Rafeeq O.'s Reviews > A Princess of Mars

A Princess of Mars by Edgar Rice Burroughs
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Edgar Rice Burroughs' 1912 A Princess of Mars is the classic "sword and planet" novel, and the classic early popularization of astronomer Percival Lowell's notions of a Mars whose supposed "canals" denoted intelligence on an ancient, drying, slowly dying world. H.G. Wells's prior The War of the Worlds was an earlier offshoot of Lowellian theories, of course, but it was Earth-focused, with tantalizingly little detail of the Red Planet and its inhabitants. Burroughs, however, transports readers to a fantastical Mars, or Barsoom in the native tongue, imagined and rendered with care: layer upon layer of creatures, races, nations, customs, jewels, ornaments, and leathern trappings meant solely for our diversion and delight. Intellectually deep it is not, but the book remains well worth reading for those interested in the beginnings of science fiction.

Protagonist John Carter, according to Burroughs' purportedly serious Foreword introducing the "strange manuscript" left to him by this "Uncle Jack," is "a splendid specimen of manhood, standing a good two inches over six feet, broad of shoulder and narrow of hip, with the carriage of a well-trained fighting man," and possessed of "manners [that] were perfect, and...[the] courtliness...of a typical southern gentleman of the highest type" (1981 Del Rey paperback, page 5). Such characterization is not of the modern taste, nor is the too-easy mention that prior to the Civil War--for the manuscript does not come to the fictionalized Burroughs until 1886--the family's "slaves fairly worshipped the ground he trod" (page 5), nor is the really weird idea that Martian science makes miraculous use of a "ninth ray" beyond the seven "rays" of the red-orange-yellow-blue-green-indigo-violet spectrum we know (page 112), nor always is the pulp-era narrative style and stagily declamatory character speeches that predate even the first issue of Amazing Stories by over a dozen years. And yet still...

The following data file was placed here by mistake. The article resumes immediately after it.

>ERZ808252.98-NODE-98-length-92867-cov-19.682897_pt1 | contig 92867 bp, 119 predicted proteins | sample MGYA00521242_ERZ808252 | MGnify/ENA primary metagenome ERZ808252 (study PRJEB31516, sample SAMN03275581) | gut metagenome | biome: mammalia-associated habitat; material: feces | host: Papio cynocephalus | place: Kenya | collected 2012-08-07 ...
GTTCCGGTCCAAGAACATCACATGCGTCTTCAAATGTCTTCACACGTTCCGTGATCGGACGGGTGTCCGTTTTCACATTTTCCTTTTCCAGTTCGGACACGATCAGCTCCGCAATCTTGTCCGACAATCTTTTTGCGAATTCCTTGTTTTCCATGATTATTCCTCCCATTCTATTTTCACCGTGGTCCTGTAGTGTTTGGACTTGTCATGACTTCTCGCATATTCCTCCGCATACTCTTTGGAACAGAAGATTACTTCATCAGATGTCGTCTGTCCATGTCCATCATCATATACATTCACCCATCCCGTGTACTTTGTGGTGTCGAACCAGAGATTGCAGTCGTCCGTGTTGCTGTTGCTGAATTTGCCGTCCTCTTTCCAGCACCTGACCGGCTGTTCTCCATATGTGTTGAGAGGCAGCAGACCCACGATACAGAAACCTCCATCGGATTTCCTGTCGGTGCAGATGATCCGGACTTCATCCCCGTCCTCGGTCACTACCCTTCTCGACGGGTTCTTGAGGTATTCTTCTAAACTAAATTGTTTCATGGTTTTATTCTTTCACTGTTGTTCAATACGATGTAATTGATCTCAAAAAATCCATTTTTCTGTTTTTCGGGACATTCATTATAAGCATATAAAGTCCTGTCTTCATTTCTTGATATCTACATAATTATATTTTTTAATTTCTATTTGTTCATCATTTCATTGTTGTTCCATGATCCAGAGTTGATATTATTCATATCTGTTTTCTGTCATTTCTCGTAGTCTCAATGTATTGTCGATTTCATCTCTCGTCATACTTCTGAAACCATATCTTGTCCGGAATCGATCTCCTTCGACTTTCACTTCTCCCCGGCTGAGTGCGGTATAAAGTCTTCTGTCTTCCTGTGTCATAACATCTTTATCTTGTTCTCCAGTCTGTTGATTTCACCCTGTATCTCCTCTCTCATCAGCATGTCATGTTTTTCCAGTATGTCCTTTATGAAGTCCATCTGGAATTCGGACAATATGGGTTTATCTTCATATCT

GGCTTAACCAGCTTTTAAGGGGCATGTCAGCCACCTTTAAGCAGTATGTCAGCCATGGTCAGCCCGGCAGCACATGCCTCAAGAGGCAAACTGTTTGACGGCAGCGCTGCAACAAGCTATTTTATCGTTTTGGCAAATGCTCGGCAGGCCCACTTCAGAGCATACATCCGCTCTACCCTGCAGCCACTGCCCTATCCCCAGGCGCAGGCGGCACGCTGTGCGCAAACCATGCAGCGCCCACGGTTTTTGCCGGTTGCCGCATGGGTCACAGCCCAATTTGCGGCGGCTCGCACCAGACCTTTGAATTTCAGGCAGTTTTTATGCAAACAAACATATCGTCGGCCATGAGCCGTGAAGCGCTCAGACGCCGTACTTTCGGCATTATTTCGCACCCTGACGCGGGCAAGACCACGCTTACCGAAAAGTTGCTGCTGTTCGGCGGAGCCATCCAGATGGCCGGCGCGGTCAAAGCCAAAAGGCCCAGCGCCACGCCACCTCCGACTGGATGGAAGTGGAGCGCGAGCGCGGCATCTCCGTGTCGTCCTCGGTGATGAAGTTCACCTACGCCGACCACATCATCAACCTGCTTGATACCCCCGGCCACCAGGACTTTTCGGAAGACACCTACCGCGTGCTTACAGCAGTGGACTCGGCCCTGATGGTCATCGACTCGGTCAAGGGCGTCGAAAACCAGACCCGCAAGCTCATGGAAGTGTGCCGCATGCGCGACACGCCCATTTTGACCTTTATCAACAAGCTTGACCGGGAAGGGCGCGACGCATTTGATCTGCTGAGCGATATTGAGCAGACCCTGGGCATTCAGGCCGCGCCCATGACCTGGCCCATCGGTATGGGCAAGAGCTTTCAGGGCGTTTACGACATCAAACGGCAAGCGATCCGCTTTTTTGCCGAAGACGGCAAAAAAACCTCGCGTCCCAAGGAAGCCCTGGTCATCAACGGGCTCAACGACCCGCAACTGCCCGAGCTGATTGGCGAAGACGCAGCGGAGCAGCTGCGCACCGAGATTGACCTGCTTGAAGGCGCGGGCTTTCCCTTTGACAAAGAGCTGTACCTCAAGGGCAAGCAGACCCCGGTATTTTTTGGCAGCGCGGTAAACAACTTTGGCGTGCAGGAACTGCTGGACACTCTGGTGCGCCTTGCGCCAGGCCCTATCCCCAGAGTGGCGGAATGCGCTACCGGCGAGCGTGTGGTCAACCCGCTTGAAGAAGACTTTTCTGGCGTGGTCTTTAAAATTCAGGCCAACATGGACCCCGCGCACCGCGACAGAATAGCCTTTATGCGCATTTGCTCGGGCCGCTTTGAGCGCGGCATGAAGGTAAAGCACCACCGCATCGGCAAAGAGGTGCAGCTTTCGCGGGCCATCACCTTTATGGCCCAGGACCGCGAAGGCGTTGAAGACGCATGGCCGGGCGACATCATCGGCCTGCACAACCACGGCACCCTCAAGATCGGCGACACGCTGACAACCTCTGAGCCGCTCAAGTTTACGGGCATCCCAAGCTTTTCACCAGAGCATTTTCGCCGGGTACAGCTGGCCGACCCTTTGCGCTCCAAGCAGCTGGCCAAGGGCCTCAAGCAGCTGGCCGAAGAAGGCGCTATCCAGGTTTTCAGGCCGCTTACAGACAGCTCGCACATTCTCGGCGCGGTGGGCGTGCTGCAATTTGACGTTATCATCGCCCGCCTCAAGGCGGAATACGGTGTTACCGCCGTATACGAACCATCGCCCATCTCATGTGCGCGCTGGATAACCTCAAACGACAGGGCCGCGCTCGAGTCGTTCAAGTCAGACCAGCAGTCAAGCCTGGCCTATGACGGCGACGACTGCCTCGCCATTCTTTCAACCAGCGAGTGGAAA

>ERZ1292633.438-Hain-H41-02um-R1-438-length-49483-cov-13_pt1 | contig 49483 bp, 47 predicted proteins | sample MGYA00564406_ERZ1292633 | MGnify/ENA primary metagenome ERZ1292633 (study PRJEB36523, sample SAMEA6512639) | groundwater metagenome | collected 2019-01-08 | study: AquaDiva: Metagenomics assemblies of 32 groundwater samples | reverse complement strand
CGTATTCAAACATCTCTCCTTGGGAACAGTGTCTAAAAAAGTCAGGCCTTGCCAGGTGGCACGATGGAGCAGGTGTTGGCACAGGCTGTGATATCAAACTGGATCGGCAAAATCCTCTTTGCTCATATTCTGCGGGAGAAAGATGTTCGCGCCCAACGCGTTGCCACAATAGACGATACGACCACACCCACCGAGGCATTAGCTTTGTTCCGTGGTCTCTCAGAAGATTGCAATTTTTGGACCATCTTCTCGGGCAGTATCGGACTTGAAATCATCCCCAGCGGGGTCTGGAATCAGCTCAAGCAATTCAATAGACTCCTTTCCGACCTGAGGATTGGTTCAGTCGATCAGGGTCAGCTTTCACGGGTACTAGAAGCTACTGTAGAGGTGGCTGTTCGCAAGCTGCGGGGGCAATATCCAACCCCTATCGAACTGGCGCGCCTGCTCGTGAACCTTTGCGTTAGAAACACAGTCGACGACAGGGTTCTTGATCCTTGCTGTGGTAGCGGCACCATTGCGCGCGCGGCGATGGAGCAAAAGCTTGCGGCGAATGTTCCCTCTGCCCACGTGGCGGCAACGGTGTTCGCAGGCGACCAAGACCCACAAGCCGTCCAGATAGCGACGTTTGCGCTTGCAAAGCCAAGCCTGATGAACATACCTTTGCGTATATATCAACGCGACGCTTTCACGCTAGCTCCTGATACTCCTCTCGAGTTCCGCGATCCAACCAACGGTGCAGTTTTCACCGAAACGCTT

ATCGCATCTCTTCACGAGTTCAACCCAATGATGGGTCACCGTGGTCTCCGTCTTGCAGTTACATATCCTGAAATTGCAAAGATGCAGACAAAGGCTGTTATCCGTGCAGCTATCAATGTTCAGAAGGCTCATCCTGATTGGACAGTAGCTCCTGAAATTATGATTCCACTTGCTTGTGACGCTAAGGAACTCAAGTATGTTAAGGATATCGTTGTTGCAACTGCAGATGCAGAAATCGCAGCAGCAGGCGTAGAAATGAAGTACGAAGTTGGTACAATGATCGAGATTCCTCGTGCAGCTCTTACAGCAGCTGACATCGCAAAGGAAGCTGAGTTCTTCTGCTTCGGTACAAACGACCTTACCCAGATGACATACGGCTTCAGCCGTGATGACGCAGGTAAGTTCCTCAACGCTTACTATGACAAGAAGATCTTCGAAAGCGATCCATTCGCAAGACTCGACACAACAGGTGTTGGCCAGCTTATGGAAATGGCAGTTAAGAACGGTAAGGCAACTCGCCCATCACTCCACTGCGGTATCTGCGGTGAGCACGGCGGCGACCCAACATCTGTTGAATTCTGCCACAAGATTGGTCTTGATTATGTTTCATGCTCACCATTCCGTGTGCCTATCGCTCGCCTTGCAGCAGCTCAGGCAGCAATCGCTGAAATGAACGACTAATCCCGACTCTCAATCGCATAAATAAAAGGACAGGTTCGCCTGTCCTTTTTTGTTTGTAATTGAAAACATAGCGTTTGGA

Still, this is Barsoom. This is Book I of the eleven-book saga. This is the literary face that launched a thousand rocketships, and burnt the topless towers of sword-and-planet Ilium. When Captain John Carter of Virginia during his postwar prospecting for gold in Arizona swoons from strange fumes in the cave from which he has fled attacking Apaches and then is inexplicably "drawn with the suddenness of thought through the trackless immensity of space" to "Mars, the god of war, [which] for [him], the fighting man,...had always held the power of irresistible enchantment" (page 20), we are off on a marvelous ride. In addition to the local color, of course, there are adventures and swordfights and aerial battles and cliffhangers aplenty, all in the name of what, generally, is just and honorable. Oh, yes-- And there's a princess, too. Though naturally dated, A Princess of Mars nevertheless remains an entertaining 4-star read for anyone ready for immersion in the glories of SF of yesteryear.

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Reading Progress

May 22, 2021 – Started Reading
May 25, 2021 – Finished Reading
May 28, 2021 – Shelved

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